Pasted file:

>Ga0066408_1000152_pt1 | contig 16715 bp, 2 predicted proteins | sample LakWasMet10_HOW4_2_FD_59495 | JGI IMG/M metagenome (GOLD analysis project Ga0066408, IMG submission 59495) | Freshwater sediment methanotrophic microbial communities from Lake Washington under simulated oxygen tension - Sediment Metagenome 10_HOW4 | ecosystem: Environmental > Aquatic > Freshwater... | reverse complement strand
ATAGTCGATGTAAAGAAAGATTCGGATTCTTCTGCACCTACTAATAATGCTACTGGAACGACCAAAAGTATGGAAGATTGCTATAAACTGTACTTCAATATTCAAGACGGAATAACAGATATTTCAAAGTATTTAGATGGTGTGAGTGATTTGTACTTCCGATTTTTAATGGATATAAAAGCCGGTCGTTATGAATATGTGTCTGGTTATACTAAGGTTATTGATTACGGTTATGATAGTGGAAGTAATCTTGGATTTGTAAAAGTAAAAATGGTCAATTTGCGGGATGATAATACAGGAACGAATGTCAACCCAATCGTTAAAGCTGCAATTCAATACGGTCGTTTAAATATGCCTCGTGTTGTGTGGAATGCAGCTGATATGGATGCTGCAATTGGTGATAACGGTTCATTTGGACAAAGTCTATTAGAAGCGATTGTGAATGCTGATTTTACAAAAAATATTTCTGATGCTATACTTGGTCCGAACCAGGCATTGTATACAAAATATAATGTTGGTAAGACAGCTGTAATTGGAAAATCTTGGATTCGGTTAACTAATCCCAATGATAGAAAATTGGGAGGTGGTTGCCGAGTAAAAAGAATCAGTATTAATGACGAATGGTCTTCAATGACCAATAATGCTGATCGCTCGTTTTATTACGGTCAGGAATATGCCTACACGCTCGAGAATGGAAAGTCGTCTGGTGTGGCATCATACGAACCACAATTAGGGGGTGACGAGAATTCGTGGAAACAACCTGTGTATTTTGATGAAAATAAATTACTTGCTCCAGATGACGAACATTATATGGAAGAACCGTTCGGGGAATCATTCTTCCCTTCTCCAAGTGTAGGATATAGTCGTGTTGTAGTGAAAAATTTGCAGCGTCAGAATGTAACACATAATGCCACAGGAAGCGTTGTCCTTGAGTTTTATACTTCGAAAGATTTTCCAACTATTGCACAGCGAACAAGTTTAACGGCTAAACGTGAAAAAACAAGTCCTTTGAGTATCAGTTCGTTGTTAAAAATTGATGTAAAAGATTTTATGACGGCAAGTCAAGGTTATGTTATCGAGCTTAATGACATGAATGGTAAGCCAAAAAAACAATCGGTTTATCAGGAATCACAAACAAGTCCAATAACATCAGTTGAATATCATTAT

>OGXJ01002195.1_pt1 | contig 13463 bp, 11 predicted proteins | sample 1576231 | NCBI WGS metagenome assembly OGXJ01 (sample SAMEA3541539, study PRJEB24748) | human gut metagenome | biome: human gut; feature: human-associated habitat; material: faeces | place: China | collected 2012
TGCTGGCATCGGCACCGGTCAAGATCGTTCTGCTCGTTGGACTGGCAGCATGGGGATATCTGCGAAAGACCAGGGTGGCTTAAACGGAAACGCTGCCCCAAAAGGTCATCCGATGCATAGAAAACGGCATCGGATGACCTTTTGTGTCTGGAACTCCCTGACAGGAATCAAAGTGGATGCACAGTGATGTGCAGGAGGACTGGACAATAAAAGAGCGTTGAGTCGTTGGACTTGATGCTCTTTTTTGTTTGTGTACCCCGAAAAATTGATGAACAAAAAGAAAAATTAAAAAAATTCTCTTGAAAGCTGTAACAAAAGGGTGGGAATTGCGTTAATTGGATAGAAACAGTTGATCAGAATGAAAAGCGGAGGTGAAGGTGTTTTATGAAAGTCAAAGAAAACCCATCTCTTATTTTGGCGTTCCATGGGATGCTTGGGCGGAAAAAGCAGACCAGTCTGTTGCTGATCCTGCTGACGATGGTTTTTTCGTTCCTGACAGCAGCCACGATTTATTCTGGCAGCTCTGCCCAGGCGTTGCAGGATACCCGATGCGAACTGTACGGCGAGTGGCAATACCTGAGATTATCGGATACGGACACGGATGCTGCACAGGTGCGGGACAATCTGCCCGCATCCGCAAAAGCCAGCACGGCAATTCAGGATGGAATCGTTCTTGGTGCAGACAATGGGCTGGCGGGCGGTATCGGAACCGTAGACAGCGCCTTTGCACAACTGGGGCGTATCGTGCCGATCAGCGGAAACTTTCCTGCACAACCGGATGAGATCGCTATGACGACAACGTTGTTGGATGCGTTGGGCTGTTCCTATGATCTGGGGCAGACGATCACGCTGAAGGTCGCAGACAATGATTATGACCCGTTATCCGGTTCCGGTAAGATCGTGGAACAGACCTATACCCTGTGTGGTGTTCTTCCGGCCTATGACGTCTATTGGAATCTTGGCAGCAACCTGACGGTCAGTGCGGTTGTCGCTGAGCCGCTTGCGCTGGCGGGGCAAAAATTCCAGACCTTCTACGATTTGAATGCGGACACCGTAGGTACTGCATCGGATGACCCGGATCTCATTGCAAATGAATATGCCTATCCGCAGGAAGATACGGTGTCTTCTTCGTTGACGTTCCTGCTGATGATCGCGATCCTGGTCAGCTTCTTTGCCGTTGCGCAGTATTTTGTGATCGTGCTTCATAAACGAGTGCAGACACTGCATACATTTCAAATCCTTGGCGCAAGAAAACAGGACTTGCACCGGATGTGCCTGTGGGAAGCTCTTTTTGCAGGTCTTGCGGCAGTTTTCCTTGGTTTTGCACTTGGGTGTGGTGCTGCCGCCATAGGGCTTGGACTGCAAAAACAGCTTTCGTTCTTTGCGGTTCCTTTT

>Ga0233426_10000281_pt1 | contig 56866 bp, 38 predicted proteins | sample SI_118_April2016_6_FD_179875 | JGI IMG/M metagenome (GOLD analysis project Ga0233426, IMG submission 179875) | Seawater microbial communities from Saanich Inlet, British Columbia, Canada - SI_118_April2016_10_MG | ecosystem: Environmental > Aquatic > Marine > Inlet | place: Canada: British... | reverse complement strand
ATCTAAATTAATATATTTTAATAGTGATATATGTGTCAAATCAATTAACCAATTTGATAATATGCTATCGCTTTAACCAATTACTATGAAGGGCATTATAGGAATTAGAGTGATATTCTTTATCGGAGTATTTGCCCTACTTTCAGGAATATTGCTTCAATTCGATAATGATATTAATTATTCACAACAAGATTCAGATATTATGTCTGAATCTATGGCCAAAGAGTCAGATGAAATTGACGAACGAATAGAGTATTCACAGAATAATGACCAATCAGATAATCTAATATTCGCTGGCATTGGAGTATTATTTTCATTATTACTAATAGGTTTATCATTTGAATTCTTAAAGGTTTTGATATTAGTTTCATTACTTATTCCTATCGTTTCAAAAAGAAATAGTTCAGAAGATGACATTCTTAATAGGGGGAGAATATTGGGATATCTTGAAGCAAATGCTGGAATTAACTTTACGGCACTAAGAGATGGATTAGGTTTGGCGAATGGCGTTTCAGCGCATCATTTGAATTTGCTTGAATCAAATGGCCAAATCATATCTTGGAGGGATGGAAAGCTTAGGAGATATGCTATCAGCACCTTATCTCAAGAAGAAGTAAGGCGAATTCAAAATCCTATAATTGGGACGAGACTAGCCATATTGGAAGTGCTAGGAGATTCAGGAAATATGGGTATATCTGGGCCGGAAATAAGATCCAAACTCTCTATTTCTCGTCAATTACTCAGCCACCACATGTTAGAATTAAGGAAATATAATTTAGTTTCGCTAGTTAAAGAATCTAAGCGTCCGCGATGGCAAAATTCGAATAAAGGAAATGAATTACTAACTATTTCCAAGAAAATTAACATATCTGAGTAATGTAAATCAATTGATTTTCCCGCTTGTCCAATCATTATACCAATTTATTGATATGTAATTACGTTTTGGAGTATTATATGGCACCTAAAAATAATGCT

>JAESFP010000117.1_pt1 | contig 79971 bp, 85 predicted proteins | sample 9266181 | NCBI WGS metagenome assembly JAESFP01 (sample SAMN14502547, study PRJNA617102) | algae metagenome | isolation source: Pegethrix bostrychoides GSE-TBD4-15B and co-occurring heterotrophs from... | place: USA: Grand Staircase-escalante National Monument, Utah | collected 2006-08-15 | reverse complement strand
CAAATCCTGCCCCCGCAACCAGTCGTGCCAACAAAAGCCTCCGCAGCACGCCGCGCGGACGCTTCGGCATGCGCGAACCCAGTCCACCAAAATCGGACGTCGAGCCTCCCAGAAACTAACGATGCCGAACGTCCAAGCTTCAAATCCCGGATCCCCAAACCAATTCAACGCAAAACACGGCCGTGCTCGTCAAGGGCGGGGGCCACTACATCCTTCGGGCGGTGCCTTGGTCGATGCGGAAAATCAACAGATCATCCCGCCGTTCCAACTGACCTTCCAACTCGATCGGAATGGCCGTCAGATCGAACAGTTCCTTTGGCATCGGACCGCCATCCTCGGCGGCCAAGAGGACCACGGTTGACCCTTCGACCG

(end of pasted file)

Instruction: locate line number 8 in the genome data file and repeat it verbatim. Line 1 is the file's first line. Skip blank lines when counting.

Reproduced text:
CAAATCCTGCCCCCGCAACCAGTCGTGCCAACAAAAGCCTCCGCAGCACGCCGCGCGGACGCTTCGGCATGCGCGAACCCAGTCCACCAAAATCGGACGTCGAGCCTCCCAGAAACTAACGATGCCGAACGTCCAAGCTTCAAATCCCGGATCCCCAAACCAATTCAACGCAAAACACGGCCGTGCTCGTCAAGGGCGGGGGCCACTACATCCTTCGGGCGGTGCCTTGGTCGATGCGGAAAATCAACAGATCATCCCGCCGTTCCAACTGACCTTCCAACTCGATCGGAATGGCCGTCAGATCGAACAGTTCCTTTGGCATCGGACCGCCATCCTCGGCGGCCAAGAGGACCACGGTTGACCCTTCGACCG